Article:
You know what is trendy right now? All in or all out commitments. I’m sure you’ve heard of the “75 hard” challenge? If you haven’t you should really look into it, it’s an admirable feat for anyone who can comply with the demands and see it through. However, the demands of this particular challenge are pretty high, so high in fact that the compliance with this challenge is very, very, very low. Meaning that hardly anyone who starts it actually finishes it the way it is designed. Sadly, this is the intention or at least it seems to be. It seems as though there are countless all in or all out challenges that exist to simply show how “hard” they are. The aspect of something being almost unachievable drawls in a lot of interest and creates very little success.
I’ve been pretty successful in my life not doing anything every single day. Not meaning that I don’t do “anything” but meaning that I have not done any one thing every single day in order to achieve a goal. I do not workout every single day, I do not hit macros every single day, I do not read a book every single day, I do not drink 4 liter of water every day either. I do those things, I do them consistently but I don’t do them every single day. I am sharing this information to help you understand that balance is important for compliance, but also happiness. I could eat a specific diet everyday, I could workout every single day, and I could add many other things to the list but for what? I need days to have some treats, I need days to spend with my family, I need days that don’t revolve around ME and my nutrition, hydration and supplementation. Maybe you don’t relate to me, maybe you don’t have a family or a spouse or friends, but most people do. And even those that are single with a great focus on accomplishing something amazing, I’d suggest you step back and ask yourself if what you are doing is sustainable.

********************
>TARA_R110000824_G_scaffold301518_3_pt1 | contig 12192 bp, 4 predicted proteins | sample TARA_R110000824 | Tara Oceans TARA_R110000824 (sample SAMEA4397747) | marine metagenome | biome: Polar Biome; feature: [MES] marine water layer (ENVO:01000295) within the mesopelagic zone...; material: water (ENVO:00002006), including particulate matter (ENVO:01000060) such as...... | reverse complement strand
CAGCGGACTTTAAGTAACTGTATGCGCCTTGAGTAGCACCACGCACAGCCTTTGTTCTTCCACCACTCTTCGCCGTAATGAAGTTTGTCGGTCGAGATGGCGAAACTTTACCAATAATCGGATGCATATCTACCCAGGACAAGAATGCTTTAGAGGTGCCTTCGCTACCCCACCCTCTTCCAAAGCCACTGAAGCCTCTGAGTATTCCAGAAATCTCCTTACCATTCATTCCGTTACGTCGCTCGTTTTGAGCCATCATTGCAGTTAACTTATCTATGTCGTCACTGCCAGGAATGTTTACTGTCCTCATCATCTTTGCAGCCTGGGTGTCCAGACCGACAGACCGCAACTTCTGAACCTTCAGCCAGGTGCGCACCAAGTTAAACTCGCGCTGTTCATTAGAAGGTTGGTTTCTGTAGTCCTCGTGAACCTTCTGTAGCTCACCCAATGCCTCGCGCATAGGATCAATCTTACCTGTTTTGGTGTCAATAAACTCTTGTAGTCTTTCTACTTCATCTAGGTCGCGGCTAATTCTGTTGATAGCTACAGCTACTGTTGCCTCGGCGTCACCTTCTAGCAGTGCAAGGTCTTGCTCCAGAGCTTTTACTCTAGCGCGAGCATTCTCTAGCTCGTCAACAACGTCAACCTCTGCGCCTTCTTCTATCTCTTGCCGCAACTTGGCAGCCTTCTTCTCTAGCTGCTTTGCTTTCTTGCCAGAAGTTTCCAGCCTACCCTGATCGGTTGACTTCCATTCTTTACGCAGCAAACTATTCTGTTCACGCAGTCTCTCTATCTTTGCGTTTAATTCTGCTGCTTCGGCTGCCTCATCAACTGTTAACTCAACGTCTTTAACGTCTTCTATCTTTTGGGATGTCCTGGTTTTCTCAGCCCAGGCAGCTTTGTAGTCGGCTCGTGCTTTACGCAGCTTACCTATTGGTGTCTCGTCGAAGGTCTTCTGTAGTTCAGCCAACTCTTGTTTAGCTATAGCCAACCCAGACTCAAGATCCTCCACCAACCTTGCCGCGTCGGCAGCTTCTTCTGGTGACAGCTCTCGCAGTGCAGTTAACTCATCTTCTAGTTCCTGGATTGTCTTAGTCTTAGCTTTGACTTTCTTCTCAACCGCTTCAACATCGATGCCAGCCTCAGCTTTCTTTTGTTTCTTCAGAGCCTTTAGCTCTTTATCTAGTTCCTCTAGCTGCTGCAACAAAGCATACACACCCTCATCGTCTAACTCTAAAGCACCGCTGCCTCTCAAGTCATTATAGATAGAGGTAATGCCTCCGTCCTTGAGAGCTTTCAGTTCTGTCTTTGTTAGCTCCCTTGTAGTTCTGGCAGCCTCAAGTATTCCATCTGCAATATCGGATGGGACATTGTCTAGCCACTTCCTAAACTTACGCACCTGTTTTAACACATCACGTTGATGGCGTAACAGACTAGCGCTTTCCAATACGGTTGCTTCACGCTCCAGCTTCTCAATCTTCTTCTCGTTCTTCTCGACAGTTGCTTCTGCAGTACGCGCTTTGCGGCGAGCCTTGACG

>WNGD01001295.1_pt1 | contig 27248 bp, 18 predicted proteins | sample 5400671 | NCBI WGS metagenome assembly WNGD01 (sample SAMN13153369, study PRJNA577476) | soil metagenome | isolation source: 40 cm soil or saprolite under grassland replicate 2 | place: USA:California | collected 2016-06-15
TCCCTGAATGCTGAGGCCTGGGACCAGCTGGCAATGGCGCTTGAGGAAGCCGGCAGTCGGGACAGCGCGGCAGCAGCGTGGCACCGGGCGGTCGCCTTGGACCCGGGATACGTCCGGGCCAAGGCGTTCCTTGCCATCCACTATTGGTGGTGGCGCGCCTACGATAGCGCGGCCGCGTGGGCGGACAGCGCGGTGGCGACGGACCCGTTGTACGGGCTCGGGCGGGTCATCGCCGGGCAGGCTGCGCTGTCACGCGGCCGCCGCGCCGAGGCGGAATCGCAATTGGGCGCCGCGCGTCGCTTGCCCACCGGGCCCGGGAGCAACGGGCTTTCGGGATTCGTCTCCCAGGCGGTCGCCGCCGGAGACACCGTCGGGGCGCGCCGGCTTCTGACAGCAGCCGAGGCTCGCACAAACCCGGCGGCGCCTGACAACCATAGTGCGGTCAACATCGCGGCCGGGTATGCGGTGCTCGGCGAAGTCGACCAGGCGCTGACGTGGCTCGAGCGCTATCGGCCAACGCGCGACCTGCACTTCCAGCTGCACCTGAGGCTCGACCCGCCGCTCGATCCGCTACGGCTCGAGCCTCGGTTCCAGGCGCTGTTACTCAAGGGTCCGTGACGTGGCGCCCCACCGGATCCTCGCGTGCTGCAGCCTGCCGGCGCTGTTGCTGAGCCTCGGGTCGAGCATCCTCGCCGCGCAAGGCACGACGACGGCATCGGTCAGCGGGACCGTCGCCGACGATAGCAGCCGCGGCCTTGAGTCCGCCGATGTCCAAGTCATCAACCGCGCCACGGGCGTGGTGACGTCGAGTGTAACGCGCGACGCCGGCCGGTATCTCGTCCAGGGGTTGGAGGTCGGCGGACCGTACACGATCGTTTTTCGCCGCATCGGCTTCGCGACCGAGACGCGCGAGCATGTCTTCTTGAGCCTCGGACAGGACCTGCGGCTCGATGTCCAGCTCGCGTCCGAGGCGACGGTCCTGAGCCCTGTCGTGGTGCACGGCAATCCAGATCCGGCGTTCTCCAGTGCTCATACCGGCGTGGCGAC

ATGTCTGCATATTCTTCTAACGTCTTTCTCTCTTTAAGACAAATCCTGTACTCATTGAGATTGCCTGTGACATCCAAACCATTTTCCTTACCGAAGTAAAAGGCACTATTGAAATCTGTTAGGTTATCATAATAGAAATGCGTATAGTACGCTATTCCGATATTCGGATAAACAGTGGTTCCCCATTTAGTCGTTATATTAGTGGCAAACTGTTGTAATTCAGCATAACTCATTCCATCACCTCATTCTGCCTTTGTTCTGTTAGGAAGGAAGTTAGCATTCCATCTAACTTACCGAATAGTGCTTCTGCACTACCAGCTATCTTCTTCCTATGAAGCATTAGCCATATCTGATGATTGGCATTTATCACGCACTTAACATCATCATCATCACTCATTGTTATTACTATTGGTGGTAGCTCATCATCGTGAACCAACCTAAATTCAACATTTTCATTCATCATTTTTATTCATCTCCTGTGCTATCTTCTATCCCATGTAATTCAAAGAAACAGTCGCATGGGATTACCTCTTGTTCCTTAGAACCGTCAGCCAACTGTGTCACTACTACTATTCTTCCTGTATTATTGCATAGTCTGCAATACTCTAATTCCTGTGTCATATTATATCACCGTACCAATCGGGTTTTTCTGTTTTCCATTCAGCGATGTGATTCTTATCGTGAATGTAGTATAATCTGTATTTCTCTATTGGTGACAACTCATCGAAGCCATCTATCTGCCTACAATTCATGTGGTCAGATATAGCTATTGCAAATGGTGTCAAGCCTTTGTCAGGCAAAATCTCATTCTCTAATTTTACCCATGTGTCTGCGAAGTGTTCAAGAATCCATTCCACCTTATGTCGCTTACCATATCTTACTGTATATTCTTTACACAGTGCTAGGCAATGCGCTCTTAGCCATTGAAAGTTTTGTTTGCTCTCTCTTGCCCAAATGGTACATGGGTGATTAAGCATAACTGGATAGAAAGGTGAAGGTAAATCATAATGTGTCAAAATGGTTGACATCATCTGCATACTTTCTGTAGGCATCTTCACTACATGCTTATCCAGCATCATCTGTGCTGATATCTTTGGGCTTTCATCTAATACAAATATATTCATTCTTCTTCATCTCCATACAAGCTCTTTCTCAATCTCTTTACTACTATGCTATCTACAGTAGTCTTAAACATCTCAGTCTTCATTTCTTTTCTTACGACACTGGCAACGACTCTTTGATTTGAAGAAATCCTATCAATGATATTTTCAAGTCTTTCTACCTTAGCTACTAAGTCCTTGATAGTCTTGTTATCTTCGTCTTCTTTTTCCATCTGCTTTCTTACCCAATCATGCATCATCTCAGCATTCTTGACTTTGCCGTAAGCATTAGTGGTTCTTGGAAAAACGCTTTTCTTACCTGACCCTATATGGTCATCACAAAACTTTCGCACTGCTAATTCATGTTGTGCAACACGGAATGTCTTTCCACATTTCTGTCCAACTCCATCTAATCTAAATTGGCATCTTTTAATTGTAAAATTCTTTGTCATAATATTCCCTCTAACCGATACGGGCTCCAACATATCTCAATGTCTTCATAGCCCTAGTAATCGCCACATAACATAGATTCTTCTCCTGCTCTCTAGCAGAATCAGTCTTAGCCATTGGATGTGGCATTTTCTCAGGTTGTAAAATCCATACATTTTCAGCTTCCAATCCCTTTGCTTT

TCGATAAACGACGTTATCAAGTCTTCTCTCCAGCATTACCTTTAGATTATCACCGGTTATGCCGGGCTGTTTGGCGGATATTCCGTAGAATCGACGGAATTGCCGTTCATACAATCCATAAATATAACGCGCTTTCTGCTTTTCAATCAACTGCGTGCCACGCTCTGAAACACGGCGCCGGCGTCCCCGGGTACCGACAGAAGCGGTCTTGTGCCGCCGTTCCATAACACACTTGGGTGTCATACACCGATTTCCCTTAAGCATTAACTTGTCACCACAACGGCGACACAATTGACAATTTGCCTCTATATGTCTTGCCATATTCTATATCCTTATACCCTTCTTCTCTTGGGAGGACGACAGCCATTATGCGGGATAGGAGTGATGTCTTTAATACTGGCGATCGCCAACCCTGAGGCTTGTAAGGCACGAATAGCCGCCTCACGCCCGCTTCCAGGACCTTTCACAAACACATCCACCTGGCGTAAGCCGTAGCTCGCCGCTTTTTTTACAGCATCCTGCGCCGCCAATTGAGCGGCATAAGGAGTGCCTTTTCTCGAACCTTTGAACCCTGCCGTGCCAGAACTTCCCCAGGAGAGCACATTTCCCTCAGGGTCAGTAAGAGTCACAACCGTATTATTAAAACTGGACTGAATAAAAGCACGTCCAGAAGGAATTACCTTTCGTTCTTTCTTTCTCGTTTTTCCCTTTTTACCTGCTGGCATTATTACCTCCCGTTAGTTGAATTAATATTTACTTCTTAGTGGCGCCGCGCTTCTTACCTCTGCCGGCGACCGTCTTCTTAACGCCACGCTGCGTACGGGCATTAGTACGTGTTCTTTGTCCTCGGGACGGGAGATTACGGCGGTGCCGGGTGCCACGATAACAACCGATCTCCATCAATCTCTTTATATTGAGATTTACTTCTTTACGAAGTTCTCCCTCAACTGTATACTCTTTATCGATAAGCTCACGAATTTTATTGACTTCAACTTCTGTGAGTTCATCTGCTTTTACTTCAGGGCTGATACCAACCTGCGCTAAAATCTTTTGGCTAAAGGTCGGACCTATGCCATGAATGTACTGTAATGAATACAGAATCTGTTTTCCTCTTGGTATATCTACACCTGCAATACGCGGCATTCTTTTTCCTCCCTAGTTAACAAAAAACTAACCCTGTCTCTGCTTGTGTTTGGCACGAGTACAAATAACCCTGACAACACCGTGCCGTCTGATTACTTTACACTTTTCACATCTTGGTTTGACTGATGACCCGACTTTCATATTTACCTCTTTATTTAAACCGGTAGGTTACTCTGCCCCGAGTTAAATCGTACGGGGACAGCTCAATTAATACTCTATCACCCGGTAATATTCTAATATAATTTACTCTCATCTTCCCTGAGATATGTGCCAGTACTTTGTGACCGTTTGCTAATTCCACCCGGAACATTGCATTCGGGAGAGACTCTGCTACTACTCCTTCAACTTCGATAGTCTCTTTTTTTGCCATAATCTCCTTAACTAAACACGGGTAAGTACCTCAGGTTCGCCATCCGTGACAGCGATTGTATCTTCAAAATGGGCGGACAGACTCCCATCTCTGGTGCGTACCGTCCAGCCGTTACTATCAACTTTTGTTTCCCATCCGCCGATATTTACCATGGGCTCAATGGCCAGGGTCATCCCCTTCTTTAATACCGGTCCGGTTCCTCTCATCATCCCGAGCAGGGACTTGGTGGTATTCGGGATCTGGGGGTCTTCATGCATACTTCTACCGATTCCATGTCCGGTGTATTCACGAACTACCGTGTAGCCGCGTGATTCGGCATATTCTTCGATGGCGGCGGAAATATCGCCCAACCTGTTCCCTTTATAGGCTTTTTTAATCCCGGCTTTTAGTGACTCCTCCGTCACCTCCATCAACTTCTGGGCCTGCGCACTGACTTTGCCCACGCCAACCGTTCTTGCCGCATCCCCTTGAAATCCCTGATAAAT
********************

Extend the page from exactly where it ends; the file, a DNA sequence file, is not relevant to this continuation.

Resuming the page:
All or nothing is sexy, trendy and makes you seem tough and even cool, but I don’t believe it will lead you to success or happiness. I’ve been on this earth for 35 years and while that’s not a terribly long time, I’ve learned quite a bit. One thing I’ve learned to do is to look around and listen and watch. I’d encourage you to do the same. Look around for people leading a life like you want for yourself. Do they live by some “all in” code? I doubt it. The reason for this is because if they are excellent at something then they’ve been doing it for a long time, not because they are “all in, all the time” but because they have developed habits that breed consistency. They likely take a day or two off to rest from work, give themselves a meal or two a week to indulge in something delicious, take time away from the gym to rest and maybe spend it with friends and family. They have some form of balance. Without learning to have balance you can’t have long term success. You’ve seen it right? Or you’ve experienced it! Someone goes on a nutrition challenge for 30 days that they had to follow to a “T” and they crushed it! They losts 10 lb., they feel good and look good but then it all went away. It went away because they weren’t learning balance but merely an “all in” approach which isn’t sustainable.
Consistency is a skill that is much less sexy and trendy on the internet than these “all in” challenges. But I want you to consider which will get you real results and a lifestyle that you hope to live. It takes time to be great at anything and accomplish something amazing, more than 30 days, more than 75 days. As you set your intention or game plan do so with windows of opportunity or chances to take a break, but plan them the best you can. It will allow you to sustain this life or changes you are making for the long haul. You won’t be perfect, count on it and have a plan to fall back on when you aren’t so that the set back isn’t a loss, merely a lesson.